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In the U.S, it’s a crime—in Canada, it’s the best political prank of the year
A trick that exposed an AT&T security flaw also enabled the funniest joke in Canadian politics.
It’s a tale of two cities: Washington and Ottawa. It’s a tale of two hackers: Andrew Auernheimer, known as weev, and Kevin O’Donnell, the Green Party of Ontario’s deputy leader and provincial candidate for Ottawa Centre. It’s also a tale of two countries on either side of the 49th parallel, and how that narrow line can sometimes make all the difference.
Auernheimer is currently serving a 41-month prison sentence for identity theft and violating the Computer Fraud and Abuse Act (CFAA). In June of 2010 Auernheimer and his associates at Goatse Security exposed the emails of more than 100,000 iPad owners, through a flaw in security at AT&T which they had discovered. As the Electronic Frontier Foundation explains the hack, “AT&T configured its website to automatically publish an iPad user’s e-mail address when the server was queried with a URL containing the number that matched an iPad’s SIM card ID. In other words, if anyone typed in the correct URL with a correct ID number, the e-mail address associated with that account would automatically appear in the login prompt.”
That is roughly analogous to the “hack” which enables telemarketers to reach unlisted numbers. They start at 100-0000, move on to -0001, then -0002, and so on. Testing each of those URLs (and then sending the results to Gawker) is basically what weev is in prison for.
Meanwhile, up in Canada, a prominent Canadian senator and ex-broadcaster named Mike Duffy was busy recording intro after intro for a Conservative Party fundraising video. A real pro, he did take after take, day after day, greeting hundreds of faceless Canadians by name. “Hi Joel,” he sang out perkily. And so on, for over 800 names. These snippets were then prepended to the rest of the fundraising video and emailed to loyal party supporters in hopes they would be inspired to shower the party with cash.
Since that time, Duffy has become embroiled in a rather complex and Schadenfreude-rich scandal revolving around, of course, money. The charges include paying a friend to do no visible work and taking money from the party to pay his own legal bills, along with the standard issue expense account irregularities. The upshot is that Senator Duffy has replaced Toronto mayor Rob Ford as the punchline of choice in Canadian political circles.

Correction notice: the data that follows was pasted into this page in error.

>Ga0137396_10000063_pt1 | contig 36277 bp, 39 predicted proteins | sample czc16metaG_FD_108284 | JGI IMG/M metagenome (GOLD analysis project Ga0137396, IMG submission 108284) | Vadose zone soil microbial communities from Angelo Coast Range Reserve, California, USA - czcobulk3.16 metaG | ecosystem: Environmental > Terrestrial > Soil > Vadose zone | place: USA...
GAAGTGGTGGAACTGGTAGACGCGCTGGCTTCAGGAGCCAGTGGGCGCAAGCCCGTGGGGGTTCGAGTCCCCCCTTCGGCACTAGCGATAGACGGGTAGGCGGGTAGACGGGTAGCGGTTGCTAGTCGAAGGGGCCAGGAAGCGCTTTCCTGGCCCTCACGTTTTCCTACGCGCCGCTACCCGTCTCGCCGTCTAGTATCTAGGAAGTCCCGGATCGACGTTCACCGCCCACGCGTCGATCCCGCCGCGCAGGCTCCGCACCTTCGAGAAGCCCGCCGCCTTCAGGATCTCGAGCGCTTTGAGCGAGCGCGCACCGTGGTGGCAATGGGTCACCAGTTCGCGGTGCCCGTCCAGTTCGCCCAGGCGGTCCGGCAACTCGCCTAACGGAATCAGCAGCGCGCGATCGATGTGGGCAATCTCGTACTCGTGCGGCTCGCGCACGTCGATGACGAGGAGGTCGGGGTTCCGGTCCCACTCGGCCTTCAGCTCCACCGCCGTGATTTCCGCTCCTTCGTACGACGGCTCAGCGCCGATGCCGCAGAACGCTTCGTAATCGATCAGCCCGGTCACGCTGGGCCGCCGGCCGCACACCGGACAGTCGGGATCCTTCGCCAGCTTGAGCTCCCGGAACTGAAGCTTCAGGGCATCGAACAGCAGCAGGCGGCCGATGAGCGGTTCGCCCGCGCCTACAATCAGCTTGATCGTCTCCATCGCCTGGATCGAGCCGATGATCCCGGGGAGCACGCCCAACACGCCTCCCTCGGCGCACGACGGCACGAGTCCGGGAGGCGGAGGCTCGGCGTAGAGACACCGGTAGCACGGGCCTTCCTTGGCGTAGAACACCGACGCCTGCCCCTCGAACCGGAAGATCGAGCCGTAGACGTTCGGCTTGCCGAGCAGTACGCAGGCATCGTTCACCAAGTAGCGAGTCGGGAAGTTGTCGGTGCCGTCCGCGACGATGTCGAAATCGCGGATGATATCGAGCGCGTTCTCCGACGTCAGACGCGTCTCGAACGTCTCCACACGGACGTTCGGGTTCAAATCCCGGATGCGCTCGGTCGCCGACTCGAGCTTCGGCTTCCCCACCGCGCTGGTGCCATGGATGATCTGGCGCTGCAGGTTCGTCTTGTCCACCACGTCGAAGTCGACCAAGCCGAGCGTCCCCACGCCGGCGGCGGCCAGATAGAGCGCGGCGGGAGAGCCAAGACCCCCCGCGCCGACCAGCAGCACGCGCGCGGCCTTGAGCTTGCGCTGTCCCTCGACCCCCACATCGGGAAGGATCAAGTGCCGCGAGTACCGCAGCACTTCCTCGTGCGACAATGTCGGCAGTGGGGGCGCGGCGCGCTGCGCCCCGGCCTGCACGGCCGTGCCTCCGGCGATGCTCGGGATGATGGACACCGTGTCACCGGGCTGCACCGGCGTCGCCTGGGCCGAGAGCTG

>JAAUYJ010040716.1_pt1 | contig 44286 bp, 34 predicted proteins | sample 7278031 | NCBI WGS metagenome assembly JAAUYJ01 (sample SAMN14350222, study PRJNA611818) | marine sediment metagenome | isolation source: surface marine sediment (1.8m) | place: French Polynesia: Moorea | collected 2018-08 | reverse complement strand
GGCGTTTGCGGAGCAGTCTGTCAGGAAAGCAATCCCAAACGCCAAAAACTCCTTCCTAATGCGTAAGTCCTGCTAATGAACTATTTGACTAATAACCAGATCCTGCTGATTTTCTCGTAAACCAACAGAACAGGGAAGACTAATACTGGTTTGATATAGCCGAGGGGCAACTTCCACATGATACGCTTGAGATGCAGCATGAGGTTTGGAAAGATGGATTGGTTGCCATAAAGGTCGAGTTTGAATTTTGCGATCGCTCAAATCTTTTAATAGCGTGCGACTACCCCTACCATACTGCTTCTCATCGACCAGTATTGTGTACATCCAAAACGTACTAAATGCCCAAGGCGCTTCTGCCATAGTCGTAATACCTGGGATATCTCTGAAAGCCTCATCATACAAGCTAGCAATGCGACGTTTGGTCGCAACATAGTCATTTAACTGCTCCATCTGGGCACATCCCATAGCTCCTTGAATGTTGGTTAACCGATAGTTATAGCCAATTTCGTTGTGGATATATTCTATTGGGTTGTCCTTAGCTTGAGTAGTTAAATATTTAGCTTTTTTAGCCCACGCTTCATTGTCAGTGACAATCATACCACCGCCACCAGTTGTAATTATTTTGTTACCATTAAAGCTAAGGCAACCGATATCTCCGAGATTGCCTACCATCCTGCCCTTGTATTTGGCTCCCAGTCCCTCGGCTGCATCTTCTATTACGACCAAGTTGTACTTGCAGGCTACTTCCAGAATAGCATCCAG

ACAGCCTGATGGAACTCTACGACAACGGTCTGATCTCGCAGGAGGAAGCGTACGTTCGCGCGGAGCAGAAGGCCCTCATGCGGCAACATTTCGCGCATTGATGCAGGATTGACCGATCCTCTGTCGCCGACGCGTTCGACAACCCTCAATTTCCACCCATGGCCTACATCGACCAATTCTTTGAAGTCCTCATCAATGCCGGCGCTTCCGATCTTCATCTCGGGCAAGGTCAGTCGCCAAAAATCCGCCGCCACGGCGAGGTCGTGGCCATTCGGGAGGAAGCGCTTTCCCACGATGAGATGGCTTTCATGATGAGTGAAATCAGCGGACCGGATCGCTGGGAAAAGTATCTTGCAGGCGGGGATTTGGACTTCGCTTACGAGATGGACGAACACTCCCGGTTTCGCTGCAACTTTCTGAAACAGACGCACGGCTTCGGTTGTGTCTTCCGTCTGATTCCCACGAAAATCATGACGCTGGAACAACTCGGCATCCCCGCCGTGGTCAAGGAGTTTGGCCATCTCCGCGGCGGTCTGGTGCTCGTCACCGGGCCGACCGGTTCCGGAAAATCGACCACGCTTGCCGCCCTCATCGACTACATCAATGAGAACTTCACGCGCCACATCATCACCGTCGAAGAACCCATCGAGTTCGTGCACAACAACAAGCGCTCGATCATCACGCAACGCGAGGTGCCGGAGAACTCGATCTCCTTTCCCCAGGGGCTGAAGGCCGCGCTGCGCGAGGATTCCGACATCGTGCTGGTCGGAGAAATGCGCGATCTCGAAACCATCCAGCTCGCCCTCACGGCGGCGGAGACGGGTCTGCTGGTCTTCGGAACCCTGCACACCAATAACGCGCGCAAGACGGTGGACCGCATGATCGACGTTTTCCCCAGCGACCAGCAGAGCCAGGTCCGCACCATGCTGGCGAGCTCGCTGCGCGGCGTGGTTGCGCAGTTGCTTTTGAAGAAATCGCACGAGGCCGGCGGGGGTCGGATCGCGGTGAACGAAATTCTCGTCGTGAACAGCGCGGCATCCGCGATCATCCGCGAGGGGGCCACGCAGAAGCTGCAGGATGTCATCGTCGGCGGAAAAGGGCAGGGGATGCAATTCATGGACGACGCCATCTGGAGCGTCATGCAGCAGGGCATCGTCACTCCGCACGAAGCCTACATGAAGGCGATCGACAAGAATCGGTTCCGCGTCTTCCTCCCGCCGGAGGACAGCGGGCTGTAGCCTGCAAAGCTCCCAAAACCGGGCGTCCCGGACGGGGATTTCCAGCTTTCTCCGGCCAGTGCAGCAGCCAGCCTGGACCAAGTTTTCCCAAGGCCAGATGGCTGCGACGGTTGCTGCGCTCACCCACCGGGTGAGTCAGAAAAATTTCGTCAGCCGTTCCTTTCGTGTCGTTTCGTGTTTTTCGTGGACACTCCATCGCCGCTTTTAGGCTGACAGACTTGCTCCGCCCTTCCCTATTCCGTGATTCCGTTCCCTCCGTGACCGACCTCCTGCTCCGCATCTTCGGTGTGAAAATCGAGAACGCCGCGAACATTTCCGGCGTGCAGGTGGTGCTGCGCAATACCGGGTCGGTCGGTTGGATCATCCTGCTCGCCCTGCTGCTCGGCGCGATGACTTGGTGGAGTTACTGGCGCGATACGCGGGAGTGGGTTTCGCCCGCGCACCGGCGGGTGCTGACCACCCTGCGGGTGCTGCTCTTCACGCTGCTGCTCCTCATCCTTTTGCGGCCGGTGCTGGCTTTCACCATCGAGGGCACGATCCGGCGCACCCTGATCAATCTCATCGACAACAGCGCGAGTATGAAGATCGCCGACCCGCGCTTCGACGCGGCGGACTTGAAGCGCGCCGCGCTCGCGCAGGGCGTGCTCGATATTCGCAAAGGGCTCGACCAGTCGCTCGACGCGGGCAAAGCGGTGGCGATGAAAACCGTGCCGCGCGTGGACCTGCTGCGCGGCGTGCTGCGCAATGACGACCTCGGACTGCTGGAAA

On December 18, Glen McGregor at the Ottawa Citizen stumbled across the intro videos, still echoing cheerfully into the void online. “Enter your first name here http://movingforward.conservative.ca/vb/101/c3eeg/glen and the senator reads it aloud — “Hello, [YOUR NAME]. It’s Mike Duffy” — as extolls the many accomplishments of the prime minister.”
Among the many who could not resist was the aforementioned Kevin O’Donnell. But merely forcing the politico to mumble “Hi Kevin” wasn’t enough; he had to go on and scrape the whole website. By the afternoon he had trawled the site and posted on his own videos of Duffy greeting 750 individual names. The Canadian Twittersphere exploded and Macleans, Canada’s answer to Time magazine, interviewed O’Donnell the same day.
“I’m a computer programmer and just about everything I know about my trade was learned by digging through how other people have done their work and learning from it. So I dug into how they did the ‘name’ videos. Of course, once that was solved, the idea of putting them all on the Internet was too funny to not do.”
O’Donnell also explained how he found those 750 names, and it sounds an awful lot like the “hack” that landed weev in prison:
“The sleuthing showed the ‘name’ videos were predictably located at this link. Then I just googled for any list of first names and picked one that had about 3,500 in it. Running a downloader in a loop yielded 750 successful matches. I added an open source Flash video player on to the page and that was it.”
The difference is that Canada doesn’t have the CFAA, the 1986 anti-hacking law so broad it’s been described as “the worst law in technology.” While weev remains locked up for exposing a major corporation’s security flaws, O’Donnell is being celebrated across Canada for doing roughly the same thing to a politician.
Photo via Daniel Means/Flickr
Lorraine Murphy is an Ottawa-based cybersecurity journalist and founding editor of the Cryptosphere. She has a keen interest in WikiLeaks and web culture, and her bylines have appeared in Salon, Vanity Fair, Serious Eats, and elsewhere.